My last semester was critical care. I spent the majority of my time in the Emergency Room or ICU. In these areas, I got to be around Intensivists and ER Doctors a lot. I was surprised when I was told by a few of them that if they knew what they were getting into they would have done something different. Many of them described the pressures of being a doctor in a changing healthcare climate. They also talked about the cost of being a doctor (little to no social life, outrageous school loans, outrageous malpractice insurance rates, costs associated with running a Medical Practice, etc). I was shocked! (See the CNN Money article "Doctor's Going Broke".)
By the time I finished nursing school I was certain that nursing was for me. After my first year of working as a Male Nurse, I was absolutely certain! My first year out of school I worked as an ICU nurse. It was challenging, but I learned so much. Someone said I should look into something called Travel Nursing. I did and it was GOOD!
Travel nursing is when you work WITH a nursing staffing agency that places you in hospitals around the U.S. that you choose for a determined amount of time (most contracts are 13 weeks). Pay close attention, this is the best part. They pay you GOOD MONEY and you are only required to work 3 days a week. They pay your rent. They pay your living expenses. They even pay you to relocate to your next location! It's aweome.
I've been a nurse now since 2008. My time as a nurse has been in critical areas only. The Emergency Rooms and Intensive Care Units have been the best learning experiences and I highly recommend them if you're having a difficult time deciding on which route to pursue. One thing is for sure though. As a male, you have specific qualities that will allow you to accel in these areas:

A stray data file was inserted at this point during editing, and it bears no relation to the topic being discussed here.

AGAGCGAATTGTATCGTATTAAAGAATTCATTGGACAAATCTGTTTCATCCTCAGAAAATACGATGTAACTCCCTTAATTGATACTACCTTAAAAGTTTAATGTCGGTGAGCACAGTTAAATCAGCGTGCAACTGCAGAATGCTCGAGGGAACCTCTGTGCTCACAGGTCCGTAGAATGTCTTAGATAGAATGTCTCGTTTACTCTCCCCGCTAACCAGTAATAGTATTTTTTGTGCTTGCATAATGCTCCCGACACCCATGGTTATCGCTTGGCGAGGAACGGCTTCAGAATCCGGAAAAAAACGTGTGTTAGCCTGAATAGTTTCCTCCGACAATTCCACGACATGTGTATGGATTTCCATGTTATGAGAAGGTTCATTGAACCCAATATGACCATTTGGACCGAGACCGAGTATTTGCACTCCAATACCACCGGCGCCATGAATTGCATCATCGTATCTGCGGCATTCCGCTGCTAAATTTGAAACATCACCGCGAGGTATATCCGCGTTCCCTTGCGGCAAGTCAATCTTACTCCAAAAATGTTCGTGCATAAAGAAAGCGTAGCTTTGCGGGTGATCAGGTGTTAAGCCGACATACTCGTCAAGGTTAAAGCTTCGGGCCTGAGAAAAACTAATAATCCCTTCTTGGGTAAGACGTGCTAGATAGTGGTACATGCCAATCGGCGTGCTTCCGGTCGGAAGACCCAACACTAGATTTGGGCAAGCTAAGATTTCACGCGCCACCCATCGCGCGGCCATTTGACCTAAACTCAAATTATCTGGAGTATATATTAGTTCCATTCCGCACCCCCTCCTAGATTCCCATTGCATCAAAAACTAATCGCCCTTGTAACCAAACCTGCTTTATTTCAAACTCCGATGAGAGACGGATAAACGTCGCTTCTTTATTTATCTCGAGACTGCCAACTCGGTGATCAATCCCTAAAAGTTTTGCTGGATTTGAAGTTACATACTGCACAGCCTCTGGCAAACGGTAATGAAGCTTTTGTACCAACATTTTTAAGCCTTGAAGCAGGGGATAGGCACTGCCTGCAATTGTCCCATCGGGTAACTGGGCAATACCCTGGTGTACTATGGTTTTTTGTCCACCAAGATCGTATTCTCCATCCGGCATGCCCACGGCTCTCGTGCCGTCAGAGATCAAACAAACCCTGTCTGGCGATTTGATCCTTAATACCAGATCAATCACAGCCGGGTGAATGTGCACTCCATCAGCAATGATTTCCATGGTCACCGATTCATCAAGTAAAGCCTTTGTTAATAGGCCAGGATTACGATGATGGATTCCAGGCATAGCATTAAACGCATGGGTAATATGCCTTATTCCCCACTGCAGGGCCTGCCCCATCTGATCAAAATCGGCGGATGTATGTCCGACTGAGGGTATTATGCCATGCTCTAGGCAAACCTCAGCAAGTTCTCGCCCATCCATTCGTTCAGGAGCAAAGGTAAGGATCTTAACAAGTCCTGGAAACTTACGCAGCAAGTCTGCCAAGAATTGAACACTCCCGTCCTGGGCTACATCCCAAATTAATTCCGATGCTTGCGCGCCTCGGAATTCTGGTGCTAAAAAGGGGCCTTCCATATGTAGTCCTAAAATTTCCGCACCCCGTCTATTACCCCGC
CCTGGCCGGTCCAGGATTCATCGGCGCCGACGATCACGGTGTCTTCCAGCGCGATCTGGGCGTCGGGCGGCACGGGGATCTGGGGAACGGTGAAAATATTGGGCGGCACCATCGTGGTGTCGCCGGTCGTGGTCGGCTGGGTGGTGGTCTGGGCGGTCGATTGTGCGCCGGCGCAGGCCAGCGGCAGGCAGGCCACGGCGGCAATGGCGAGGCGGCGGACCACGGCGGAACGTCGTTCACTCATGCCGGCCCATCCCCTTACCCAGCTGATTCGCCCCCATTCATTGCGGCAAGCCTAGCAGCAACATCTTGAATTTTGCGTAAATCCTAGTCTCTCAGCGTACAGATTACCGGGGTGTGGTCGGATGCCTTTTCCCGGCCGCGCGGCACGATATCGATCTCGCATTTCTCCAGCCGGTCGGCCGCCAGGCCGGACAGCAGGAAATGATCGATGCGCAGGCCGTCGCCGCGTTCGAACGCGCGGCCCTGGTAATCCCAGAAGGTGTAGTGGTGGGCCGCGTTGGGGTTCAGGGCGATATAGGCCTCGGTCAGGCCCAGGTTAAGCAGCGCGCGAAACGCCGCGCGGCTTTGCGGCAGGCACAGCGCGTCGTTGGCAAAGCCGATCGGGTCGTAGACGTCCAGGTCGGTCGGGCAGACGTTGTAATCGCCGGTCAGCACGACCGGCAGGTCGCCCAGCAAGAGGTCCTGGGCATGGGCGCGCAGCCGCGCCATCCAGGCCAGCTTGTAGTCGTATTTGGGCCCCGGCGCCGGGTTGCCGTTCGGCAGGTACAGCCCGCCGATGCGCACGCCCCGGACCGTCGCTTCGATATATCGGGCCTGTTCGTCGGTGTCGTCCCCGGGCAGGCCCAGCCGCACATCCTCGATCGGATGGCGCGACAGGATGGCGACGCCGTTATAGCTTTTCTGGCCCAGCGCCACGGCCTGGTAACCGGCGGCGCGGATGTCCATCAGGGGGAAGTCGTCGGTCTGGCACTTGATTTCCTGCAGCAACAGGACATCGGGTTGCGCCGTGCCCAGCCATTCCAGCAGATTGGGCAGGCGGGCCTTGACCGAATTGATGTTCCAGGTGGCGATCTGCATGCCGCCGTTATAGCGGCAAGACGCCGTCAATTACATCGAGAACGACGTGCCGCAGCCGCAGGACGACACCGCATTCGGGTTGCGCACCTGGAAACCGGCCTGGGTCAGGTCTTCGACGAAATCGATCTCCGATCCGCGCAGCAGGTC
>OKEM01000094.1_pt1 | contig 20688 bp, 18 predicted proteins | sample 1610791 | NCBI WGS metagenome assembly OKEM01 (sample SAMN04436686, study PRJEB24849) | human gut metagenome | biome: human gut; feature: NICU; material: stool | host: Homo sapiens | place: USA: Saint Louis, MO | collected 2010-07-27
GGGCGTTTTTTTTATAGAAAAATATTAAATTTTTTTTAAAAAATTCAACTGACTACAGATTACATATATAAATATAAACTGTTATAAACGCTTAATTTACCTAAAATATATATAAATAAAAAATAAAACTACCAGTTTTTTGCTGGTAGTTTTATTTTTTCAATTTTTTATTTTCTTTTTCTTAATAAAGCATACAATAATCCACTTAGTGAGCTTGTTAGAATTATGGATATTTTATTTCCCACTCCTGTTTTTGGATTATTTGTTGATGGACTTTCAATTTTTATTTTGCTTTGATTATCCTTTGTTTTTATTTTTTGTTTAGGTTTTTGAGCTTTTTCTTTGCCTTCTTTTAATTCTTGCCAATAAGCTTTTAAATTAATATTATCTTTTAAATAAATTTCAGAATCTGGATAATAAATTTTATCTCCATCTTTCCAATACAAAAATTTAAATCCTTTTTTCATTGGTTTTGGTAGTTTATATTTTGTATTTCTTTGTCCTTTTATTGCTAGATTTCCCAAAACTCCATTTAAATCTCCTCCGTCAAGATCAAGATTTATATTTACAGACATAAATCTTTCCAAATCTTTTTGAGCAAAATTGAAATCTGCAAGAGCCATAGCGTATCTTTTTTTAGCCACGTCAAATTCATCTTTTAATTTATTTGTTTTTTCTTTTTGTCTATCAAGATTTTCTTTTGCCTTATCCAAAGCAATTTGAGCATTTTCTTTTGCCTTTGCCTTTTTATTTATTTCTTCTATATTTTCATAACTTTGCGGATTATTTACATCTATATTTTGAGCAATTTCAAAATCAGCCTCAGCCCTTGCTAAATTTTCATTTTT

-Male nurses are suited for the pressures and excitements of nursing
-Male nurses adapt, improvise and overcome
-Male nurses are dedicated
-Male nurses offer a different perspective to the profession
-Male nurses level-headed, compassionate, yet firm; and exercise good judgement
-Nursing is perfect for men who are after a high adrenalin, physical profession that is flexible, never boring and allows them to travel the world
(excerpted from http://aamn.org/docs/Shaffer_MenasLeaders.pdf)
As I said above, the tide is turning in the nursing profession. The number of male nurses are increasing year after year. In the US alone male nurses make up 10% of the nursing population. This means HUGE opportunity for you as a male. Not just to make some great money, but to really make a name for yourself in the nursing industry. I hope you give the nursing industry a strong consideration. Like me, it could be the best decision you ever make for yourself and your future family.
I've just recently decided to take the leap and become an advanced practice nurse (APN). I've begun pursuing my Masters of Science in Nursing degree with a specialty as a Family Nurse Practitioner. This is going to be an exciting journey and a great adventure.
What reasons did you pursue nursing? What are the biggest benefits to being a nurse to you? A male nurse? Share your thoughts below. I read every post! Also, if you've not subscribed to my blog, please do! I can't wait to connect with you. Plus you'll be missing out on some cool giveaways if you don't.